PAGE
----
Hirschsprung disease (HSCR) is a rare congenital anomaly characterized by the absence of enteric ganglia in the distal intestinal tract. While classified as a multigenic disorder, the altered function of the RET tyrosine kinase receptor is responsible for the majority of the pathogenesis of HSCR. Recent evidence demonstrate a strong association between RET and the homeostasis of immune system. Here, we utilize a unique cohort of fifty HSCR patients to fully characterize the expression of RET receptor on both innate (monocytes and Natural Killer lymphocytes) and adaptive (B and T lymphocytes) human peripheral blood mononuclear cells (PBMCs) and to explore the role of RET signaling in the immune system. We show that the increased expression of RET receptor on immune cell subsets from HSCR individuals correlates with the presence of loss-of-function RET mutations. Moreover, we demonstrate that the engagement of RET on PBMCs induces the modulation of several inflammatory genes. In particular, RET stimulation with glial-cell line derived neurotrophic factor family (GDNF) and glycosyl-phosphatidylinositol membrane anchored co-receptor α1 (GFRα1) trigger the up-modulation of genes encoding either for chemokines (CCL20, CCL2, CCL3, CCL4, CCL7, CXCL1) and cytokines (IL-1β, IL-6 and IL-8) and the down-regulation of chemokine/cytokine receptors (CCR2 and IL8-Rα). Although at different levels, the modulation of these "RET-dependent genes" occurs in both healthy donors and HSCR patients. We also describe another set of genes that, independently from RET stimulation, are differently regulated in healthy donors versus HSCR patients. Among these "RET-independent genes", there are CSF-1R, IL1-R1, IL1-R2 and TGFβ-1, whose levels of transcripts were lower in HSCR patients compared to healthy donors, thus suggesting aberrancies of inflammatory responses at mucosal level. Overall our results demonstrate that immune system actively participates in the physiopathology of HSCR disease by modulating inflammatory programs that are either dependent or independent from RET signaling.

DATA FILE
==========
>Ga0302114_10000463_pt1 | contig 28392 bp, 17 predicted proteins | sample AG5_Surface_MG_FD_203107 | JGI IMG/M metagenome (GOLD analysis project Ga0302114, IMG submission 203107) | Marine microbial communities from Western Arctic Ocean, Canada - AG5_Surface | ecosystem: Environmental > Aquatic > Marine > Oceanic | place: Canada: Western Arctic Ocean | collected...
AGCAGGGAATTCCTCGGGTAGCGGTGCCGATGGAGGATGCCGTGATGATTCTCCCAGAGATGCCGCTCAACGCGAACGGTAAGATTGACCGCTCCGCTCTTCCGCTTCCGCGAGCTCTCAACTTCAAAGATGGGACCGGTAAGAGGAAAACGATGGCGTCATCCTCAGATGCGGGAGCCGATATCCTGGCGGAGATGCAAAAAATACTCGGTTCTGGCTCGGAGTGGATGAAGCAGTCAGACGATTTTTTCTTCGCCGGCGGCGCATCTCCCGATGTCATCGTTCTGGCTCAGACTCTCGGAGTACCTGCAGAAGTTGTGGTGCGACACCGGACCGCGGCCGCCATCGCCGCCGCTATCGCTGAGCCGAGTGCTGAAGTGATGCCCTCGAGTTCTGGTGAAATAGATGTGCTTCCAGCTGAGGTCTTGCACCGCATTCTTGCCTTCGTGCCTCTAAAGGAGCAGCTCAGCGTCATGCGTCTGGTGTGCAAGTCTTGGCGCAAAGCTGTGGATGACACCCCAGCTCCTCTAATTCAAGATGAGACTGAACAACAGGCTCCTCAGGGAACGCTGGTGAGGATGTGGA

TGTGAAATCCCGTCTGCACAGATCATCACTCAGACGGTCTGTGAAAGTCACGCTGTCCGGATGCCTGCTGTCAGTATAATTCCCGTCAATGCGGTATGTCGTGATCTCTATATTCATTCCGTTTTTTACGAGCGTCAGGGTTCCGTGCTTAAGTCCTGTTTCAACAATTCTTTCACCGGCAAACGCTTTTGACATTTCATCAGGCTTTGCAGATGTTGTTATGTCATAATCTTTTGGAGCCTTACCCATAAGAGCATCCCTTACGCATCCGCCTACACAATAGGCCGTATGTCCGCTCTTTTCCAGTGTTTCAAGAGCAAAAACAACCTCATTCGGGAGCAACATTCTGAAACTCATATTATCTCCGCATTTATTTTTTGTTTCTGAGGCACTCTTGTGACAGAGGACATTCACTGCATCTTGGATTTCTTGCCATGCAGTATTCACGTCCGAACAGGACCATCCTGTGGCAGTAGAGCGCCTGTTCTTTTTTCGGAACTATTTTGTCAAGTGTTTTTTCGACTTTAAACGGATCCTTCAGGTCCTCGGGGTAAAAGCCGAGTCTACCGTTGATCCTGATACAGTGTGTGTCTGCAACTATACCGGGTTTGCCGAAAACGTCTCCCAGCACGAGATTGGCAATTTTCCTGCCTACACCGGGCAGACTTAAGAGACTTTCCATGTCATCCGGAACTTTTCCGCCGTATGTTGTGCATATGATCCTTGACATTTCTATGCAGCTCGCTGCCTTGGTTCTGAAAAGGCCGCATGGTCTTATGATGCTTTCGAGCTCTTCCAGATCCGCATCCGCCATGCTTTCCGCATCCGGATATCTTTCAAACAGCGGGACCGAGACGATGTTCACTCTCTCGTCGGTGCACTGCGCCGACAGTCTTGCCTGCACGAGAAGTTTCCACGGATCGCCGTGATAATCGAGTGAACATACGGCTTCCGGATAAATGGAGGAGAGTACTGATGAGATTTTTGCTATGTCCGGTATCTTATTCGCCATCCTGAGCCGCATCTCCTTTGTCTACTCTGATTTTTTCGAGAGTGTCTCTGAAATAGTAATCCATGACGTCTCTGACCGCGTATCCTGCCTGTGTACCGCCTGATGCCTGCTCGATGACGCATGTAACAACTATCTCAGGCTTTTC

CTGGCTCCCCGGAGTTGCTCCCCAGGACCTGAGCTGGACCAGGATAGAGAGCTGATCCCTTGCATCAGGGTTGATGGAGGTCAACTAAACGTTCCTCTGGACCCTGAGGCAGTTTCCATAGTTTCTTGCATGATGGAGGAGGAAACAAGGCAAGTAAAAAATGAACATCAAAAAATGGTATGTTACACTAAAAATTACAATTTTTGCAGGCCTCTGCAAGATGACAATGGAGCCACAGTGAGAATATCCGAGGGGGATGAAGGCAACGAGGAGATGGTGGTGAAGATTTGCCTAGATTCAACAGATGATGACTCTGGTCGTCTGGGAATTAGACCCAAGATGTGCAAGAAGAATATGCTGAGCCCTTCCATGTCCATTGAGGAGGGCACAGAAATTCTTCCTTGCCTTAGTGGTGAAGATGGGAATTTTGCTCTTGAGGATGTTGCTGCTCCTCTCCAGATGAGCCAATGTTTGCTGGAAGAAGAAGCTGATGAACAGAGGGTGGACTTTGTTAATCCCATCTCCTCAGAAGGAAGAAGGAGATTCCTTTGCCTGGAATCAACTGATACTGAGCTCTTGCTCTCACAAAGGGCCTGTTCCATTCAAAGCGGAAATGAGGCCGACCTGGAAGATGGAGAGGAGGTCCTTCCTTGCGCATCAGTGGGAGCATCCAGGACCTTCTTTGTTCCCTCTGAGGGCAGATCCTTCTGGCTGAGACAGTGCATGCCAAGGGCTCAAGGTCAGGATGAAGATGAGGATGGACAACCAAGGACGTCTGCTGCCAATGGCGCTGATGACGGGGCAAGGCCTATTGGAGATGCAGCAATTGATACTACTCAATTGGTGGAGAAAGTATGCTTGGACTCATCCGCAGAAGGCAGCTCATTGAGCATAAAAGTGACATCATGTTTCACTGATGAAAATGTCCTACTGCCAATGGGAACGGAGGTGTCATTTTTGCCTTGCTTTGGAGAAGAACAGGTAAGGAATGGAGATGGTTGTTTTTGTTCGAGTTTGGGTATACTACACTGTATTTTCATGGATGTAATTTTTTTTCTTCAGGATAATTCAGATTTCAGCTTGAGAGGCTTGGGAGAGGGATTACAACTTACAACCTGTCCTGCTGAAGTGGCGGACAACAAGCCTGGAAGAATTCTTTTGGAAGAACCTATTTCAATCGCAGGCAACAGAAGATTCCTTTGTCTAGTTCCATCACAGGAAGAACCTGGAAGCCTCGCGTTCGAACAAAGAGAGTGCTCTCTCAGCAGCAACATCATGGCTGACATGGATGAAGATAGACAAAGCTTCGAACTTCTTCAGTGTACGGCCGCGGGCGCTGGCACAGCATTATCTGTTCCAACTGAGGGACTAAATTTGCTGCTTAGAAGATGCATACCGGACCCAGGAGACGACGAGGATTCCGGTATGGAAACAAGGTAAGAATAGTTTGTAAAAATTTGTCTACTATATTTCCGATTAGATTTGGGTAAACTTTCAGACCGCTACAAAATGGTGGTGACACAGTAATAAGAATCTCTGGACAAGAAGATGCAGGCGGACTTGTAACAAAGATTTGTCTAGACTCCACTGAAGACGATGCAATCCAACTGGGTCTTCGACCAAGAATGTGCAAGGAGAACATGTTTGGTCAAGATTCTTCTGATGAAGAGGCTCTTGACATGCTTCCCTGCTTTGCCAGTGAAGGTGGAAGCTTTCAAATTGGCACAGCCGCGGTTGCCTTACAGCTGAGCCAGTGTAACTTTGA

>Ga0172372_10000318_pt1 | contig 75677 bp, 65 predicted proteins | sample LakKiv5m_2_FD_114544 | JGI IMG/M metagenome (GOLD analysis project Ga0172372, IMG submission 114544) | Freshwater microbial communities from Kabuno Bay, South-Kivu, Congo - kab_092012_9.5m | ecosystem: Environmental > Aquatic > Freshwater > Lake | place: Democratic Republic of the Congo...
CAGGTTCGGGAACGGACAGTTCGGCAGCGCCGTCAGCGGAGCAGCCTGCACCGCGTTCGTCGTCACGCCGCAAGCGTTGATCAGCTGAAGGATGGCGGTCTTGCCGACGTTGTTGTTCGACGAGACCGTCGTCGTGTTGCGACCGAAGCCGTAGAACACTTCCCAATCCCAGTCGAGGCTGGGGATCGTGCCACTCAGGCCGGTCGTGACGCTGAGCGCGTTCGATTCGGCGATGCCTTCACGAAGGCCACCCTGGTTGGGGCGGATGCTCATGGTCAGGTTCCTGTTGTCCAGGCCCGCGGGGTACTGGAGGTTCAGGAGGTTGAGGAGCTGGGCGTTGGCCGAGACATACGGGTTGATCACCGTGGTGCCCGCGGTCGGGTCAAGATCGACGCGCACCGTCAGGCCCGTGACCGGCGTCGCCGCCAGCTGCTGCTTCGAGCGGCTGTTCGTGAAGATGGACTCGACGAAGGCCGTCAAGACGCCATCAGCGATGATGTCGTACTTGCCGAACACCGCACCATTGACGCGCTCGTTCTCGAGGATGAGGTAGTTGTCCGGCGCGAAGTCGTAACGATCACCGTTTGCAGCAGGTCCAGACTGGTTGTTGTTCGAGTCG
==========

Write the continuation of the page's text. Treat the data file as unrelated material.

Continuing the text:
ASJC Scopus subject areas
- Agricultural and Biological Sciences(all)
- Biochemistry, Genetics and Molecular Biology(all)